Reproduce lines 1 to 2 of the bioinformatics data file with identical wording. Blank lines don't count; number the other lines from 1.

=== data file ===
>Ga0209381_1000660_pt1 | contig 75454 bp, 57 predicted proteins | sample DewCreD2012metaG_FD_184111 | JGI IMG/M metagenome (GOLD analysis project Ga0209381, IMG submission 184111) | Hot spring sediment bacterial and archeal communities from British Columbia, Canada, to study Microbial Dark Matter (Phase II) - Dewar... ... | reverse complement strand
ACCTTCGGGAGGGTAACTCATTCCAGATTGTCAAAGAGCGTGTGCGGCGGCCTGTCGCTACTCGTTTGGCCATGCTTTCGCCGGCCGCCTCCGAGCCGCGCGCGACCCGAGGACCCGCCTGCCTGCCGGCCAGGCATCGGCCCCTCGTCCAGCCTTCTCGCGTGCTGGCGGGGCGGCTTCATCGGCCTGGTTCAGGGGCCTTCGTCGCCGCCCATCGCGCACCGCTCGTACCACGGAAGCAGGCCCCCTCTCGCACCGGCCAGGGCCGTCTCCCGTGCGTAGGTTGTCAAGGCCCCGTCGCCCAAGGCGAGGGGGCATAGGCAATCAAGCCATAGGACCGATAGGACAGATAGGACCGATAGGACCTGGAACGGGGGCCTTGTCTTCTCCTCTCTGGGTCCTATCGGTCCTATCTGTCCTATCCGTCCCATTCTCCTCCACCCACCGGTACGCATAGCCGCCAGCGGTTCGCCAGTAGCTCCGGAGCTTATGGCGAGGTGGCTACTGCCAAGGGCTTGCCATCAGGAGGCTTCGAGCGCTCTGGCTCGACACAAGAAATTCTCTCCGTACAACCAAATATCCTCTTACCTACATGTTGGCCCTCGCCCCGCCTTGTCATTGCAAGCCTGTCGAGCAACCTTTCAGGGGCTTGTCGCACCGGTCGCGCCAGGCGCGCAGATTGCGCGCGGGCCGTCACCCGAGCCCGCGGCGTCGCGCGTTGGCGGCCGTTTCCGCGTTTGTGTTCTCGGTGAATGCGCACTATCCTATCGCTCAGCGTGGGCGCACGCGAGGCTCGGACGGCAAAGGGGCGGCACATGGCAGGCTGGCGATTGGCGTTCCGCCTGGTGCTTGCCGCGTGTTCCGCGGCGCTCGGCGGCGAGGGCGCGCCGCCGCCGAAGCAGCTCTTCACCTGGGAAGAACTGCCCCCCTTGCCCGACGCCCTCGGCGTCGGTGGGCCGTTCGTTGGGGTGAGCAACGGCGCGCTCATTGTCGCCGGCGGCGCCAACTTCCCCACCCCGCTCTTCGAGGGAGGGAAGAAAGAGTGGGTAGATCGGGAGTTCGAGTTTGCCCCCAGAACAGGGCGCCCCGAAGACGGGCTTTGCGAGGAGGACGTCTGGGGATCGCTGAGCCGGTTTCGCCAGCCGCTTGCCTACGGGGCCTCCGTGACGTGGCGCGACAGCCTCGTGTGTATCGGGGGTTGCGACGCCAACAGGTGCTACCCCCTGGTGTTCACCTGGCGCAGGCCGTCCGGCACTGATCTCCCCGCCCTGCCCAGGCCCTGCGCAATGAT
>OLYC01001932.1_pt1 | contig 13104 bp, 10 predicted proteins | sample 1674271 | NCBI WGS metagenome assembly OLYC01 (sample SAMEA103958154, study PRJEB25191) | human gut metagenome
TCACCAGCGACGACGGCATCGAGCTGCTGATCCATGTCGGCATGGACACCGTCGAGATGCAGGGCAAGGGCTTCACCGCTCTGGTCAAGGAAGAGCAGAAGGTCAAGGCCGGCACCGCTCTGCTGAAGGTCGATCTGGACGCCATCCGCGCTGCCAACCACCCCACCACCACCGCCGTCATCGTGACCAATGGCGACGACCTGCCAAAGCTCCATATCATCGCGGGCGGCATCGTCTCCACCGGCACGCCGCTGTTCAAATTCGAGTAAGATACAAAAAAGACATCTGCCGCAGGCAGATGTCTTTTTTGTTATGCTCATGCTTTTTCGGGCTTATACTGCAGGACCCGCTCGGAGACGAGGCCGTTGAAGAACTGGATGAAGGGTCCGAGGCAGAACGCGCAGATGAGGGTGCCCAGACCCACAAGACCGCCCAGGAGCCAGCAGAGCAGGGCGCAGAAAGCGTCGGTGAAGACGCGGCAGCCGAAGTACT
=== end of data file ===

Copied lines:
>Ga0209381_1000660_pt1 | contig 75454 bp, 57 predicted proteins | sample DewCreD2012metaG_FD_184111 | JGI IMG/M metagenome (GOLD analysis project Ga0209381, IMG submission 184111) | Hot spring sediment bacterial and archeal communities from British Columbia, Canada, to study Microbial Dark Matter (Phase II) - Dewar... ... | reverse complement strand
ACCTTCGGGAGGGTAACTCATTCCAGATTGTCAAAGAGCGTGTGCGGCGGCCTGTCGCTACTCGTTTGGCCATGCTTTCGCCGGCCGCCTCCGAGCCGCGCGCGACCCGAGGACCCGCCTGCCTGCCGGCCAGGCATCGGCCCCTCGTCCAGCCTTCTCGCGTGCTGGCGGGGCGGCTTCATCGGCCTGGTTCAGGGGCCTTCGTCGCCGCCCATCGCGCACCGCTCGTACCACGGAAGCAGGCCCCCTCTCGCACCGGCCAGGGCCGTCTCCCGTGCGTAGGTTGTCAAGGCCCCGTCGCCCAAGGCGAGGGGGCATAGGCAATCAAGCCATAGGACCGATAGGACAGATAGGACCGATAGGACCTGGAACGGGGGCCTTGTCTTCTCCTCTCTGGGTCCTATCGGTCCTATCTGTCCTATCCGTCCCATTCTCCTCCACCCACCGGTACGCATAGCCGCCAGCGGTTCGCCAGTAGCTCCGGAGCTTATGGCGAGGTGGCTACTGCCAAGGGCTTGCCATCAGGAGGCTTCGAGCGCTCTGGCTCGACACAAGAAATTCTCTCCGTACAACCAAATATCCTCTTACCTACATGTTGGCCCTCGCCCCGCCTTGTCATTGCAAGCCTGTCGAGCAACCTTTCAGGGGCTTGTCGCACCGGTCGCGCCAGGCGCGCAGATTGCGCGCGGGCCGTCACCCGAGCCCGCGGCGTCGCGCGTTGGCGGCCGTTTCCGCGTTTGTGTTCTCGGTGAATGCGCACTATCCTATCGCTCAGCGTGGGCGCACGCGAGGCTCGGACGGCAAAGGGGCGGCACATGGCAGGCTGGCGATTGGCGTTCCGCCTGGTGCTTGCCGCGTGTTCCGCGGCGCTCGGCGGCGAGGGCGCGCCGCCGCCGAAGCAGCTCTTCACCTGGGAAGAACTGCCCCCCTTGCCCGACGCCCTCGGCGTCGGTGGGCCGTTCGTTGGGGTGAGCAACGGCGCGCTCATTGTCGCCGGCGGCGCCAACTTCCCCACCCCGCTCTTCGAGGGAGGGAAGAAAGAGTGGGTAGATCGGGAGTTCGAGTTTGCCCCCAGAACAGGGCGCCCCGAAGACGGGCTTTGCGAGGAGGACGTCTGGGGATCGCTGAGCCGGTTTCGCCAGCCGCTTGCCTACGGGGCCTCCGTGACGTGGCGCGACAGCCTCGTGTGTATCGGGGGTTGCGACGCCAACAGGTGCTACCCCCTGGTGTTCACCTGGCGCAGGCCGTCCGGCACTGATCTCCCCGCCCTGCCCAGGCCCTGCGCAATGAT